If you’re just now learning about LED screens (also called Jumbotrons, LED walls, LED display screens, etc.) you might be confused as to what type of screen will best fit your event. I’ll try to shed some light on the different applications to which a modular screen would be the best choice.
First off, modular LED walls (I’ll use the terms interchangeably) are the type of screen that is constructed onsite at the event from smaller pieces called panels, tiles or cabinets. These panels can range but are most commonly around a foot and a half to two feet, sometimes square and sometimes rectangular. This allows for a ton of flexibility in terms of shape and size of the screen. Some popular sizes are: 9’x16’, 11’x19’, 13’x27’, etc. Keep in mind, however you can literally build a screen in any size or shape you want, however you can only build it in multiples of the panel size. So for instance, a two foot square panel would allow for the following sizes: 2’x10’, 10’x2’, 4’x8’, 4’x16’, etc.
As you can see, if you need a screen that is a particular size it is very likely you’ll need a modular screen, as mobile LED screens come in fixed sizes. Also, for an indoor event, a modular LED screen is the way to go 98% of the time.
There are too many applications to name however you can be pretty sure that you’ll need a modular screen if the venue cannot accommodate a trailer or truck. Also, many times due to aesthetic reasons a modular LED screen is preferred. Some popular applications are screens that flank a stage on either side, flown from truss, a screen at the rear of the stage as a backdrop.
How you decide to mount your modular screen will depend on a couple of variables:
Ground-stacked, supported from the rear is a popular method if you are using the screen as a backdrop. This option doesn’t get the screen very high off of the ground usually 0’ – 2’ tops. This option is usually seen as aesthetically pleasing, as you do not see much of the structure from the front.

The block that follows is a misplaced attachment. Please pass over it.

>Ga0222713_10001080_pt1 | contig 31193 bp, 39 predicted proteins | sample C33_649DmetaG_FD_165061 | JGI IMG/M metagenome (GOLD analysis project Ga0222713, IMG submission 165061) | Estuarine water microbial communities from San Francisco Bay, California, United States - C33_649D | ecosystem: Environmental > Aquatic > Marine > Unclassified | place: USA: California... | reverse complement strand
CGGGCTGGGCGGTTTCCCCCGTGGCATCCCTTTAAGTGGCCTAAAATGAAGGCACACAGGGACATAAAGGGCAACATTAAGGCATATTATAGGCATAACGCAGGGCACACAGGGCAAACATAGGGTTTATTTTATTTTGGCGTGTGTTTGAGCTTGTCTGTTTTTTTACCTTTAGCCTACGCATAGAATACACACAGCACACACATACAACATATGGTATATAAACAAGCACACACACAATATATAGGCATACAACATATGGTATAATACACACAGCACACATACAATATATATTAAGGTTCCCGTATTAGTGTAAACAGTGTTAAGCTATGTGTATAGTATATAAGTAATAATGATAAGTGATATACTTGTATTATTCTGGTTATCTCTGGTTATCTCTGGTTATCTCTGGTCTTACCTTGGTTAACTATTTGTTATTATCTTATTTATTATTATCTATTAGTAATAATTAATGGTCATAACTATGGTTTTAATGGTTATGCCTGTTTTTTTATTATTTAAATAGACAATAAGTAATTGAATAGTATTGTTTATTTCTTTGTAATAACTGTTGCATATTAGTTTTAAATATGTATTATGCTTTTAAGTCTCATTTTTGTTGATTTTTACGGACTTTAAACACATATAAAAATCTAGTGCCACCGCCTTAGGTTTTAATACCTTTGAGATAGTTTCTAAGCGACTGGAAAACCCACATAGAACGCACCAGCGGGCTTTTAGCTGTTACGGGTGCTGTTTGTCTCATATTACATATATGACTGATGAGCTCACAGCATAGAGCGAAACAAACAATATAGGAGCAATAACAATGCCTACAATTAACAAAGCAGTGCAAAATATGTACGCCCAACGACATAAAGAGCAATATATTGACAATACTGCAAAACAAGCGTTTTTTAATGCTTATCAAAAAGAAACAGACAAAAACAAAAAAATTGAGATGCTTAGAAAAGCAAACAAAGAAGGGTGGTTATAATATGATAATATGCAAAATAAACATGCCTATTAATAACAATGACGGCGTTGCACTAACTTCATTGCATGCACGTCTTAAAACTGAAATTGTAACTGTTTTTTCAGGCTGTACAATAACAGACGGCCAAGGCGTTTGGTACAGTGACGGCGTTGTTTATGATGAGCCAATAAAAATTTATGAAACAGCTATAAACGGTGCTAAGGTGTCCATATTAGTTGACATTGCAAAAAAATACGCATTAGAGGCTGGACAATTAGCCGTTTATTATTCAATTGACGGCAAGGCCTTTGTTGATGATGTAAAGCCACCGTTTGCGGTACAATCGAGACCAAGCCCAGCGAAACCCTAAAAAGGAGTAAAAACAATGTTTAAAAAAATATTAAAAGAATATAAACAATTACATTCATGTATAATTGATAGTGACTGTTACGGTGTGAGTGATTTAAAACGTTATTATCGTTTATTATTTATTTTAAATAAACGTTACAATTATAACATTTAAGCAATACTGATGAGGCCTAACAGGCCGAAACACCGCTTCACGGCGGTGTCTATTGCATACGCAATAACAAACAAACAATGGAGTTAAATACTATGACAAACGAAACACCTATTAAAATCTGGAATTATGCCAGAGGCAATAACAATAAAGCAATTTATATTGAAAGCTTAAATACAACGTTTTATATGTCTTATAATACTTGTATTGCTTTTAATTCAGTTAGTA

Stacked on stage, supported by scaffold is another option, and a good one if you’re going to be outside, as it is safer than a flown screen, which can be a precarious setup if it’s windy. This option gets the screen anywhere from 2’ – 7’ off of the ground. This option is usually seen as aesthetically pleasing, as you can drape the scaffold structure, which gives it a clean look.
Flown from truss is the best option if you need to get the screen high in the air (over 8 – 10’). This is usually a quicker setup than a scaffold supported screen, and typically uses motors to hoist the screen in the air. Some find this setup aesthetically pleasing and some do not, however always keep in mind that this option can be dangerous if the wind pics up, as the screen is literally hanging from the truss tower.
Flown from a forklift or lull is another option for getting the screen high in the air (8’+). Most events do not like the look of the forklift and therefore opt for truss supported. This build is done by placing a piece of box truss over the forks, tying it down, and building the screen under the truss. The is usually the most cost-efficient way of getting the screen high in the air, however it typically isn’t seen as aesthetically pleasing.
At the end of the day it is usually best to defer to the opinion of your screen provider, as we’ve been in all weather conditions and will always select the safest build, even if it isn’t as aesthetically pleasing.
You will usually find that modular screens will be more expensive when compared to mobile screens (given they are the same size and pixel pitch) when it’s a short event, meaning one or two days. Modular screens are by nature more labor intensive, and depending on the build some modular screens can take up to four hands needed at once—albeit for a short time—to complete the build.
It is always best to consult your screen provider, as they can usually give insight into what type of screen will best fit your event and budget.